A man wearing a suit sits in front of a bookshelf.
Energy researcher Rory Johnson says ‘there’s no way’ tolls on the pipeline can be high enough to recover its construction cost. (Google Meets)

New tolls

A critical factor in the timing and price of a potential sale is a dispute over how much oil companies will have to pay to actually use the new pipeline.

Several large oil producers signed long-term contracts to use 80 per cent of the pipeline. However, as construction costs have soared, so too have the tolls that companies will have to pay.

Those companies have balked at the higher rates arguing they shouldn’t have to bear the “extreme magnitude” of construction overruns. The Canada Energy Regulator has scheduled a hearing for September, at the earliest, to resolve the issue.

For now, the regulator has set an interim toll of $11.46 for every barrel of oil moved down the line. That price includes a fixed amount of $10.88 and a variable portion of $0.58. The fixed amount is nearly double what Trans Mountain estimated it would be in 2017.

“There’s no way that you can have tolls high enough on TMX to cover a $34 billion budget,” said Rory Johnston, an energy researcher and founder of the Commodity Context newsletter, who describes the cost overruns on the project compared to the original estimates as “gigantic.”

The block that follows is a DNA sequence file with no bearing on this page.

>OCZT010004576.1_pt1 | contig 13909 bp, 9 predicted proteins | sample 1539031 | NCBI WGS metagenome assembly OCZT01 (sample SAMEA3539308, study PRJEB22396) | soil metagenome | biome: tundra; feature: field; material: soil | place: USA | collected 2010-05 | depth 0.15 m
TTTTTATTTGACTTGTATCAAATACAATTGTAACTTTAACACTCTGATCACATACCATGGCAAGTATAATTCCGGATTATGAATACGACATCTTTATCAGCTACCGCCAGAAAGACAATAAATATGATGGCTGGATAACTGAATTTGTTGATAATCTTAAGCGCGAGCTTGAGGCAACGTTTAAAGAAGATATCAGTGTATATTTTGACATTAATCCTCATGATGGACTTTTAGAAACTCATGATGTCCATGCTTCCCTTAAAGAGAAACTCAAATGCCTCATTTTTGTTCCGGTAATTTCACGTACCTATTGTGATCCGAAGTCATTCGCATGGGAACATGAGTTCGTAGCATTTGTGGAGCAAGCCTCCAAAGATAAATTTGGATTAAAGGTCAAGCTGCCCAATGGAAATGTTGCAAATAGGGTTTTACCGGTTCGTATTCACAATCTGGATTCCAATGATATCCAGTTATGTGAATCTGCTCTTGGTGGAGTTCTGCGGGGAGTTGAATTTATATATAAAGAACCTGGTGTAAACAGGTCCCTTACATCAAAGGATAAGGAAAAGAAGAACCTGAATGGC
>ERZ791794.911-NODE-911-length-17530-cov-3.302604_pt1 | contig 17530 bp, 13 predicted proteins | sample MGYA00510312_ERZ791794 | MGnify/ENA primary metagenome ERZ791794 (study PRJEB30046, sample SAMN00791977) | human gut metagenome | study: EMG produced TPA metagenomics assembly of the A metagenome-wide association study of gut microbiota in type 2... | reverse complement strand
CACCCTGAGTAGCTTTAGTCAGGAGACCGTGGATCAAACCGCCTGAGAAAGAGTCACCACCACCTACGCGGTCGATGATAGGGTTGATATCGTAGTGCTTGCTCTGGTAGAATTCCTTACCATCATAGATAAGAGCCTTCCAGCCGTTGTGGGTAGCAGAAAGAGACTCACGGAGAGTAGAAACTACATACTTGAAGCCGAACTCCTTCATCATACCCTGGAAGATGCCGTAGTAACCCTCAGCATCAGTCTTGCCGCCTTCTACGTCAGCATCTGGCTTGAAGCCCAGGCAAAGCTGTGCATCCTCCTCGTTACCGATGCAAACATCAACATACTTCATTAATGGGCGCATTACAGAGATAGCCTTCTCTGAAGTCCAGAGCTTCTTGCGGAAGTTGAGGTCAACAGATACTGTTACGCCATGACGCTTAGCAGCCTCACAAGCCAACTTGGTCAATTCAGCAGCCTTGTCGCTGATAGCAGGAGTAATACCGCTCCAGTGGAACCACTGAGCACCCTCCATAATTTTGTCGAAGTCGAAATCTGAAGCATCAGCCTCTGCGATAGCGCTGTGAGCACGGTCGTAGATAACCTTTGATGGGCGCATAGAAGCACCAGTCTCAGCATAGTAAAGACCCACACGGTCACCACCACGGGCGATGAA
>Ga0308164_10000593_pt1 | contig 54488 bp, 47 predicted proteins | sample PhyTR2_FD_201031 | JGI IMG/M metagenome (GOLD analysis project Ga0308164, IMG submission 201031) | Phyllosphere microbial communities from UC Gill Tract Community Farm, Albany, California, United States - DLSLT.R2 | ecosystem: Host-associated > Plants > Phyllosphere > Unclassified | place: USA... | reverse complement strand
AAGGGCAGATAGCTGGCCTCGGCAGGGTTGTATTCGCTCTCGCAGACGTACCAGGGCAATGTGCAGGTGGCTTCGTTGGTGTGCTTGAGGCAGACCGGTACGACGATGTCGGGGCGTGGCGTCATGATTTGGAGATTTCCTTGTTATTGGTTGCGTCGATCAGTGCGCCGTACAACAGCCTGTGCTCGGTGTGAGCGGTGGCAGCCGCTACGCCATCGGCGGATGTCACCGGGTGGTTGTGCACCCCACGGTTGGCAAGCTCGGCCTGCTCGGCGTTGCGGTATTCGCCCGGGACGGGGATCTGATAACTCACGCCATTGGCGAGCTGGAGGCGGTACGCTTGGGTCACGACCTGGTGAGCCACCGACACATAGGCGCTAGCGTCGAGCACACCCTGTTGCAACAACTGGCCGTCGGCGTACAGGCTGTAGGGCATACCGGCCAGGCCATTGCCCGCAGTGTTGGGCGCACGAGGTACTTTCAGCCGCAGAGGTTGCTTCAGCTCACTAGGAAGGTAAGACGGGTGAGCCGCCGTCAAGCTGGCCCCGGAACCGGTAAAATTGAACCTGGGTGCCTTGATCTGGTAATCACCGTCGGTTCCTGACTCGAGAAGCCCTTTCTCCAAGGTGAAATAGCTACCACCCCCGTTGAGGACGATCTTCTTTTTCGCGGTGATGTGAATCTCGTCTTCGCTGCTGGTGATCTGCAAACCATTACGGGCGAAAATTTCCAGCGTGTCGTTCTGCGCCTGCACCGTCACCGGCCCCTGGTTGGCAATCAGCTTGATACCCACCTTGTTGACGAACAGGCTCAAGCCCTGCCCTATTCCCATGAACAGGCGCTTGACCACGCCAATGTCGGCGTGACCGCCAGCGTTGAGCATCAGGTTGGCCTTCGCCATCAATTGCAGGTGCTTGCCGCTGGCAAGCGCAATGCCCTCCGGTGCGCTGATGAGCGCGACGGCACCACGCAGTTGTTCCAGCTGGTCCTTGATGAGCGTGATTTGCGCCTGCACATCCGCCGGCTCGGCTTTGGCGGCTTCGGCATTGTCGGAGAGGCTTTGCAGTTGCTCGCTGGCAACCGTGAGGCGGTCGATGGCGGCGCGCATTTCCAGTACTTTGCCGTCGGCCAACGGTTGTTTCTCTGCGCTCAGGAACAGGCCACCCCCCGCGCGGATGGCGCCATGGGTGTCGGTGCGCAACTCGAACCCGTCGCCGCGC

WATCH | The climbing costs of TMX: 

A post-construction review of costs should be done on TMX

Lessons could be learned on how the Trans Mountain expansion pipeline was developed and built, says company CFO Mark Maki.

He doesn’t expect the final tolls to be much higher than the interim amount because, otherwise, the pipeline could become too expensive for oil companies to want to use. Based on the interim tolls, Johnston expects the federal government to likely only recover about half of the money it spent to buy and build Trans Mountain.

“There’s no way anyone would pay the full cost of the pipeline because the tolls don’t support it. You’re going to need to discount it. You’re going to need to take a haircut of at least 50 per cent of this pipeline,” he said.